In 2005 Columbus Circle was improved with the goal of making it a more hospitable destination for visitors. The roadways were reconfigured and the pedestrian walkways and crosswalks enhanced. Surrounding the monument, a new granite plaza was installed with specially designed benches and rimmed with seasonal planting beds, to create an oasis in the middle of the Circle. The interior fountain was removed, permitting seating at the base of the monument, and was replaced with perimeter fountains that soften the sounds of this busy crossroads.

The monument was unveiled in 1892, and in the hundred years since, its marble and original materials have been ravaged by time, weather, and other factors. The current conservation includes cleaning and pointing of granite and marble features, stone repair and consolidation, and bronze surface treatment.

This exhibition is curated by Nicholas Baume.



Columbus Circle

Intersection of Eighth Avenue, Broadway, and West 59th Street

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Photo Gallery

About the Artist

Tatzu Nishi is a Japanese artist living in Berlin, Germany and Tokyo, Japan. He has created unconventional, site-specific public art projects around the world, transforming historical monuments by placing them in domestic settings. His works remove traditional statues from their everyday contexts to create surprising, intimate encounters with familiar monuments, making them accessible to the public in new ways.

These projects include Villa Victoria (2002) a temporary functioning hotel around a statue of Queen Victoria for the 2002 Liverpool Biennial; Engel (2002), an imagined one-room apartment over the roof of a 14th-century cathedral in Basel, Switzerland, enclosing a bronze angel-shaped weather vane; Tatzu Nishi: War and peace and in between (2009-10) two living spaces built around equestrian sculptures at the Art Gallery of New South Wales in association with Kaldor Public Art Projects; and The Merlion Hotel (2011), a temporary hotel suite built around Singapore’s iconic Merlion fountain for the 2011 Singapore Biennial.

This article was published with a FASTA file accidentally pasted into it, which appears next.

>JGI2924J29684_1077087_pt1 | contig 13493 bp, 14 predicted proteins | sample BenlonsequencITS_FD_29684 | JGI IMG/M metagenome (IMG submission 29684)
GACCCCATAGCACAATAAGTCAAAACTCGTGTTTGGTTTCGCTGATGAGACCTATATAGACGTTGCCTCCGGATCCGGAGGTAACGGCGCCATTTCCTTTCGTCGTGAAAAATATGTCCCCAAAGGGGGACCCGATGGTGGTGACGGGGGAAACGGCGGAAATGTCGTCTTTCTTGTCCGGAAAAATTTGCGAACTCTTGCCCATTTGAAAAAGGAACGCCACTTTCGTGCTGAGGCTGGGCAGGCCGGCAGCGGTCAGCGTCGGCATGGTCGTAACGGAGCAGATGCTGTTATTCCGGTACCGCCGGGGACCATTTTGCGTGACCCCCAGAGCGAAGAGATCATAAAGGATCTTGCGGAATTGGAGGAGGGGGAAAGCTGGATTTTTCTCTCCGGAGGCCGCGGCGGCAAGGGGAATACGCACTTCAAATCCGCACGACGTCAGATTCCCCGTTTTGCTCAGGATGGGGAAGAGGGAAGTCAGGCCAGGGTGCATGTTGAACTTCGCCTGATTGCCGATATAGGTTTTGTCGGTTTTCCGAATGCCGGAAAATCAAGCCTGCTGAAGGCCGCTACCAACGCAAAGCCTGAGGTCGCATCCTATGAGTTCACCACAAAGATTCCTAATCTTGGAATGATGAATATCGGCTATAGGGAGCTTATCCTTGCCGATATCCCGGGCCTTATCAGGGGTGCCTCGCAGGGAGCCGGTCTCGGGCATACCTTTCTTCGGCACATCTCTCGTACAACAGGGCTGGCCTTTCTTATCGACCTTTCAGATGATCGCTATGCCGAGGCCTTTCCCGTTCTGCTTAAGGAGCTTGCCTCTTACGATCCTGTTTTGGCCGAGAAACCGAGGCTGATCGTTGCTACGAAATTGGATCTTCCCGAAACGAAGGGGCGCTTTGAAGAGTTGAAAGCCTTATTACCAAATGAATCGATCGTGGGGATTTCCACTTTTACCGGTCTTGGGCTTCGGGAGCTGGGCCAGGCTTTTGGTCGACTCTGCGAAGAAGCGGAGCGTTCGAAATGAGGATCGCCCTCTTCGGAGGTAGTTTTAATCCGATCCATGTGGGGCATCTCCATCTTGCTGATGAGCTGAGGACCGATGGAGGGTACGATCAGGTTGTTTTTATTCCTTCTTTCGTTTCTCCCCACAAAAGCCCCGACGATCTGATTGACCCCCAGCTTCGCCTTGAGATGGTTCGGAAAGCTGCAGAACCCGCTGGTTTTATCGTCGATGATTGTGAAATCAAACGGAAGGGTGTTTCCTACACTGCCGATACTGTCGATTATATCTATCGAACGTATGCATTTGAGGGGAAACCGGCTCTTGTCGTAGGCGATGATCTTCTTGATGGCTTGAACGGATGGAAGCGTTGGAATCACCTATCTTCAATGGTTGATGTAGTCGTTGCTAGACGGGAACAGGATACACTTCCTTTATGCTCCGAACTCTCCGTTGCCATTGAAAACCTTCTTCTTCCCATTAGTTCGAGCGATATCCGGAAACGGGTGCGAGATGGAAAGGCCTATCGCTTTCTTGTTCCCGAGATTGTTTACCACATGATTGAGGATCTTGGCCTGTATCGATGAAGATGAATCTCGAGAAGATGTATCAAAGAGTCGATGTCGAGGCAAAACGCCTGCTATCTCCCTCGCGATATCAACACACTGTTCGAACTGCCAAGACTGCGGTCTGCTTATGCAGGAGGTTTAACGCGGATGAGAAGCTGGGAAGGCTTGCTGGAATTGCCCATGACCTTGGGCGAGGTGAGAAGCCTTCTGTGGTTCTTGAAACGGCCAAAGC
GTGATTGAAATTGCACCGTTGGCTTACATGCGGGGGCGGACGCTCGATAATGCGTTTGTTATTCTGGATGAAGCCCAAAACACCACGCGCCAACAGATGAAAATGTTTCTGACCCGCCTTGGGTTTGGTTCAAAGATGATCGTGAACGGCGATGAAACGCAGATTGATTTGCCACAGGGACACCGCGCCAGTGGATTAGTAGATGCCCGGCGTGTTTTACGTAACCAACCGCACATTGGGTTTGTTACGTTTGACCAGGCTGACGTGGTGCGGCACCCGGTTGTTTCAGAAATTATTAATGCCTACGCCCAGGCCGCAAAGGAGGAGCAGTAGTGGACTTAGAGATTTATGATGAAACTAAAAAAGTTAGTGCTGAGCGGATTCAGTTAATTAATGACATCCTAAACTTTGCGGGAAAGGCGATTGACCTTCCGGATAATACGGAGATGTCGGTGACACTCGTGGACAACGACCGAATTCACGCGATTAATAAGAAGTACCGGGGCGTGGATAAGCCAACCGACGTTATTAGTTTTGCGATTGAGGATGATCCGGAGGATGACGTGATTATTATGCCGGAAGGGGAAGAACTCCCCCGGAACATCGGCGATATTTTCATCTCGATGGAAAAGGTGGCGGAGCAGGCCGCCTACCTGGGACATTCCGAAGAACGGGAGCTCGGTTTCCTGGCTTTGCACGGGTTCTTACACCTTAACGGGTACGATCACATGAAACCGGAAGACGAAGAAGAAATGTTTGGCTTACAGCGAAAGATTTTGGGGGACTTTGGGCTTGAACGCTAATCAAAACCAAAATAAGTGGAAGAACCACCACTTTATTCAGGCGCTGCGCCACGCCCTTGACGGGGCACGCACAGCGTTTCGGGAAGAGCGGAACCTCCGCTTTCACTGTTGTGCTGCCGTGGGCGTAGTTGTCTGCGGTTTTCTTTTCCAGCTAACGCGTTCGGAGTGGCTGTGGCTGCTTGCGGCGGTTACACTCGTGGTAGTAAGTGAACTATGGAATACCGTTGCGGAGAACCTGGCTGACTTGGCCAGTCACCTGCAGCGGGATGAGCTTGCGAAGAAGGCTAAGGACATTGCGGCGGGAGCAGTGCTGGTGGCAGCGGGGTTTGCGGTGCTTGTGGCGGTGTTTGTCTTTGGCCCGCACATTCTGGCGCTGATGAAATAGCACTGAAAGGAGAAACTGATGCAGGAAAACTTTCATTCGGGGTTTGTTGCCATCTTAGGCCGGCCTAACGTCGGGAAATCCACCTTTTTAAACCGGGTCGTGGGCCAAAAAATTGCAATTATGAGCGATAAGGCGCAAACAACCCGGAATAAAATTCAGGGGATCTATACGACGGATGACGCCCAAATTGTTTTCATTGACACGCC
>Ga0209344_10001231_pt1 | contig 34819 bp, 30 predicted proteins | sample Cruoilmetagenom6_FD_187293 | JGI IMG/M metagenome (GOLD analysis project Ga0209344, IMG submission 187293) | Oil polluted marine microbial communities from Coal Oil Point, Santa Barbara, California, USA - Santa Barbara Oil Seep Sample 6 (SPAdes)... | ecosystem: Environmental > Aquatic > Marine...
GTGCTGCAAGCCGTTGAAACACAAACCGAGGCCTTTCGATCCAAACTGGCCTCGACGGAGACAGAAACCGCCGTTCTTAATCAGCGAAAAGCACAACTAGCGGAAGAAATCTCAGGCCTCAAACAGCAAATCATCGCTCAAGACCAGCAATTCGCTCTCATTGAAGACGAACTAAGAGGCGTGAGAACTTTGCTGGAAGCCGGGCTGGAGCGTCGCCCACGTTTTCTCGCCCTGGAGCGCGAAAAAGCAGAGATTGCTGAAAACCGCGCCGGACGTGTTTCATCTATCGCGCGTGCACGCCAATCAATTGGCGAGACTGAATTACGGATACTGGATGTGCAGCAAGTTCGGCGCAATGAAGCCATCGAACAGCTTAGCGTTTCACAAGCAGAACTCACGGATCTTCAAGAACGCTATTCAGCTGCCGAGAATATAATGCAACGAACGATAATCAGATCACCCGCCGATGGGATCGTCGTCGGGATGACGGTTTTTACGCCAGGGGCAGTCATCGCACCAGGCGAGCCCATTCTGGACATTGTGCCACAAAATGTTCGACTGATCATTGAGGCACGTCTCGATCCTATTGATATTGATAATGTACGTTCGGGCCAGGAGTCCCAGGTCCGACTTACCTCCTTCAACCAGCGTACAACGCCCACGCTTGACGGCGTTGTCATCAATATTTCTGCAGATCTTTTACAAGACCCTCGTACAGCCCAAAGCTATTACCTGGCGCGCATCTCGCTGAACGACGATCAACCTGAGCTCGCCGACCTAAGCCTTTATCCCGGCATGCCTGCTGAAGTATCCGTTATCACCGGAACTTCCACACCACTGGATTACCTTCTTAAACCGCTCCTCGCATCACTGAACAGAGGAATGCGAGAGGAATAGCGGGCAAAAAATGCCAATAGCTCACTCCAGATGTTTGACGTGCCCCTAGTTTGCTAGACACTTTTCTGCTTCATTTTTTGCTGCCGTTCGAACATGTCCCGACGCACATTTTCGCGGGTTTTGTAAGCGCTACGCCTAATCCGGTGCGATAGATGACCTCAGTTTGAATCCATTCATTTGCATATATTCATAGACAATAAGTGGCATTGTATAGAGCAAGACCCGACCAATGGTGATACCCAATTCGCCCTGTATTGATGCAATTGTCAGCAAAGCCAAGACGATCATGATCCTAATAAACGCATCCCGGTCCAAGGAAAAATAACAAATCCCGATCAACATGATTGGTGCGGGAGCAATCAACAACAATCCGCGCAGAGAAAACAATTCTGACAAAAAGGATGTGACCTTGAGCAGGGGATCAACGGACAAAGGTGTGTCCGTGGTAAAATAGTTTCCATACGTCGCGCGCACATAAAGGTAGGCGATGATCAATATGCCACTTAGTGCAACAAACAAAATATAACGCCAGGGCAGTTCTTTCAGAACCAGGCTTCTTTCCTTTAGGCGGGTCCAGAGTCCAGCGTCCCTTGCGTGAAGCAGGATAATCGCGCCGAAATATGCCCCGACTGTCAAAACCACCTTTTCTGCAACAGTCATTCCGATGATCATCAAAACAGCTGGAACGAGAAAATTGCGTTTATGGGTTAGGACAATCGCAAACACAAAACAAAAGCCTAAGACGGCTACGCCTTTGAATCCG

Visitor Information

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Entry to this exhibition is by timed ticket only, and each visitor must present his or her own pass to enter. Each pass is valid for the date and time indicated and grants access to the exhibition for up to 30 minutes.

To experience the exhibition, visitors are asked to climb six flights of stairs to a height of 70 feet above street level and descend by a second set of stairs. Flat, rubber-soled shoes are strongly recommended.

This exhibition is accessible to visitors with assistive needs. Visitors requiring the use of a mobility device (e.g. wheelchair, crutches, or a cane) or who have a condition that prevents them from using the stairs will have access to the hoist.

Visitors under 13 years of age must be accompanied by a parent or guardian. Those between the ages of 13 and 18 may visit without an adult, but a parent or guardian must obtain a pass for them. Given the physical demands of visiting the exhibition, it is not recommended for children under the age of 5, and strollers are not permitted.